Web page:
Soap-inspired electrolyte for designing longer-lasting batteries
A new study published in Nature Materials has found that a promising electrolyte for designing longer lasting lithium batteries has complex nanostructures that act like micelle structures do in soaped water. When someone washes their hands with soap, the soap forms structures called micelles that trap and remove grease, dirt and germs when flushed with water. The soap does this because it acts as a bridge between the water and what is being cleaned away, by binding them and wrapping them into those micelle structures.
Researchers from Brown University and Idaho National Laboratory observed that a similar process occurs in a new type of electrolyte called a localised high-concentration electrolyte, which could be promising for the design of longer-lasting lithium batteries. This new understanding of how this process works might be the missing piece to enhancing this emerging technology.
Yue Qi, a professor at Brown’s School of Engineering, said the researchers want to improve and increase the energy density for batteries, by enhancing how much energy they store per cycle and how many cycles the battery lasts. “To do this, materials inside of traditional batteries need to be replaced to make long-life batteries that store more energy a reality — think batteries that can power a phone for a week or more, or electric vehicles that go for 500 miles,” Qi said.
Scientists are working to transition to batteries made from lithium metal because they have a higher energy storage capacity than lithium-ion batteries. However, traditional electrolytes for lithium-ion batteries, which are made of low-concentration salt dissolved in a liquid solvent, don’t effectively enable an electrical charge to pass between a battery’s two terminals, sparking the electrochemical reaction needed to convert stored chemical energy to electric energy.
Scientists at Idaho National Laboratory developed localised high-concentration electrolytes to address this challenge. The electrolytes are made by mixing a high concentration of salt in a solvent with another liquid called a diluent, which makes the electrolyte flow better so that the power of the battery can be maintained. This new type of electrolyte has shown promising results, but how it works and why has never been fully understood, which limits how effective it can be and how it can be better developed.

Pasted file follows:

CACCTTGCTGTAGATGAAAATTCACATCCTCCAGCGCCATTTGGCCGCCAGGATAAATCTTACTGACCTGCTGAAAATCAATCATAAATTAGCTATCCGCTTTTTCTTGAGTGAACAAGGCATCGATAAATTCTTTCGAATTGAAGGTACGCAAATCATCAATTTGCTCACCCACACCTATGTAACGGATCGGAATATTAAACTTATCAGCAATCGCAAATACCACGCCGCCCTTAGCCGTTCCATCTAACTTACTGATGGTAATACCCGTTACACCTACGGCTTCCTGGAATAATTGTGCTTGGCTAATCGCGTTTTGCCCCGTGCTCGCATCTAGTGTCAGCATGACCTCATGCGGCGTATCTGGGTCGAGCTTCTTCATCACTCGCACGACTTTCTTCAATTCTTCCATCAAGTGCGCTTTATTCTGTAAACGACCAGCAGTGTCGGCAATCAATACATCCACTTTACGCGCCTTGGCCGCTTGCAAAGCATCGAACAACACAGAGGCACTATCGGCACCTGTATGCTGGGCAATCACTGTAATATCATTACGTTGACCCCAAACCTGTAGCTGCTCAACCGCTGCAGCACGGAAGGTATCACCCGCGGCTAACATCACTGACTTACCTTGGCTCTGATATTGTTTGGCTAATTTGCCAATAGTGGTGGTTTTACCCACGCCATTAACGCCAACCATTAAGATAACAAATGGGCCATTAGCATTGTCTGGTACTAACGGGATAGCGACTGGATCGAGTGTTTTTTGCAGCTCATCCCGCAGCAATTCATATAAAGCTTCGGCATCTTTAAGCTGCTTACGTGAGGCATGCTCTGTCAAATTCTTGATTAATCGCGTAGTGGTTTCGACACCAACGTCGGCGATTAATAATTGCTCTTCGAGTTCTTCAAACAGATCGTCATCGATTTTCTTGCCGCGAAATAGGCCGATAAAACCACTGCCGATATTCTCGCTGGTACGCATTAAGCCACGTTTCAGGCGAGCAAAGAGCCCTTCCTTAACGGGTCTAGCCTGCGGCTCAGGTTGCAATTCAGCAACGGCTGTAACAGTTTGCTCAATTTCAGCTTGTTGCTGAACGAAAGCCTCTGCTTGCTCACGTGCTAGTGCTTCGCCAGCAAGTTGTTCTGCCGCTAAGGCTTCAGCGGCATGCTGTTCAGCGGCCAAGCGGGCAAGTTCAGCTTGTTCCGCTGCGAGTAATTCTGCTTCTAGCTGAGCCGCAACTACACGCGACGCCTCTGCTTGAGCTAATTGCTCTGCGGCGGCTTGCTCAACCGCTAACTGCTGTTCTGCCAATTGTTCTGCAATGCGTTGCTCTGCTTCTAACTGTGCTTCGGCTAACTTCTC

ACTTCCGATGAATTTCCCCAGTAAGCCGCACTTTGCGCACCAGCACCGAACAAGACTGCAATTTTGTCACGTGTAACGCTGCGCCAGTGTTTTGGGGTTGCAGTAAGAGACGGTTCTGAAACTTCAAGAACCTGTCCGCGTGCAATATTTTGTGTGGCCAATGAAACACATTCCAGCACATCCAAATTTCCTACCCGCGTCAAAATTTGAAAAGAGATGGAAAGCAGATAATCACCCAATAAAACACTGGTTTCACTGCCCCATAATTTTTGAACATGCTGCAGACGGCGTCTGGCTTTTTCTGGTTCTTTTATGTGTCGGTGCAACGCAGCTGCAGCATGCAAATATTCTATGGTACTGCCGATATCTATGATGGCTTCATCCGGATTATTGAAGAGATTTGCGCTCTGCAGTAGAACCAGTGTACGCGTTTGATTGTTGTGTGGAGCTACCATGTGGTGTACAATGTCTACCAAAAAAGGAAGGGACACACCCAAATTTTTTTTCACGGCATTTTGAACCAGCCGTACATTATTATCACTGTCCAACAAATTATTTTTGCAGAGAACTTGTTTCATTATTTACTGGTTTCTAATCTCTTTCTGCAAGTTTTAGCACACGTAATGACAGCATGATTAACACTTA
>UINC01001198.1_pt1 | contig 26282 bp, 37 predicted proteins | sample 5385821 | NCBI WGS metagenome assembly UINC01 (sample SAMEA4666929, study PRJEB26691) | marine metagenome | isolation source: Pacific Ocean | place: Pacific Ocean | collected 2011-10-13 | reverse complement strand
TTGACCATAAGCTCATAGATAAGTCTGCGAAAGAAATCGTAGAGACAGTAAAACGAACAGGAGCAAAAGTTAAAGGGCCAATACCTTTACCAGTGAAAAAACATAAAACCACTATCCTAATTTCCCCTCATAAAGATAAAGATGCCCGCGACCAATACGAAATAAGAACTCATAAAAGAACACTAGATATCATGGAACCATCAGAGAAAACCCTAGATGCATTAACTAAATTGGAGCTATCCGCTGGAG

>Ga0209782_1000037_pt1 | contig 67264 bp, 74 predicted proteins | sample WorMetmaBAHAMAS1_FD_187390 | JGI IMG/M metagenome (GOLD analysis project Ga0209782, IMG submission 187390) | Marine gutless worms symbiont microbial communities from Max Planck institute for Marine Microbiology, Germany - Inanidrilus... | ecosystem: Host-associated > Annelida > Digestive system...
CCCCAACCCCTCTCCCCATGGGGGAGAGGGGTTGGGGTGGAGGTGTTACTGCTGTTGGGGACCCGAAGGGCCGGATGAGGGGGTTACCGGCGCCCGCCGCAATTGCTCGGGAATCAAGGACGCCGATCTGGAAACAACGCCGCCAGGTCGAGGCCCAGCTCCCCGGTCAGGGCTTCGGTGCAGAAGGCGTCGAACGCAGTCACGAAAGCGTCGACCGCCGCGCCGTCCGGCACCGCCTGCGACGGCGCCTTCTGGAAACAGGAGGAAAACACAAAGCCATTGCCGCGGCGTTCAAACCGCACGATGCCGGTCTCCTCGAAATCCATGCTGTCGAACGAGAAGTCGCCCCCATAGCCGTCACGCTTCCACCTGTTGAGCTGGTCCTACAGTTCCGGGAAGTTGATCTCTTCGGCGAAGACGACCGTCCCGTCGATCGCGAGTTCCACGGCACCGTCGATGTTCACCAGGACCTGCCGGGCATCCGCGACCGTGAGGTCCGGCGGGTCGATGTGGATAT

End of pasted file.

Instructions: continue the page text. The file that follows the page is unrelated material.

Bin Li, a senior scientist at Oak Ridge National Laboratory, said the new research findings provide a unified theory as to why this electrolyte works better. “Here we see that the role of the soap or surfactant is played by the solvent that binds both the diluent and the salt, wrapping itself around the higher concentration salt in the centre of the micelle,” Li said.
By understanding this, the researchers were able to break down the ratios and concentrations needed to bring about the optimal reactions for the batteries. This should help engineer this electrolyte, as it allows researchers to find the proper balance for all three ingredients. In fact, the work not only provides better guidelines for making localised high-concentration electrolytes that function, but for making ones that work even more effectively. The researchers put this theory into action and found that it holds up and helps to extend the life of lithium metal batteries. The researchers look forward to discovering what designs for localised high-concentration electrolytes come from their work, but progress must first overcome the electrolyte design bottleneck for high-density batteries.
“The concept of the micelle may be new for the electrolyte, but it’s actually very common for our daily life. Now we have a theory, and we have guidelines to get interactions we want from the salt, the solvent and the diluent in the electrolyte, and what concentration they have to be at and how you mix them,” Qi said.
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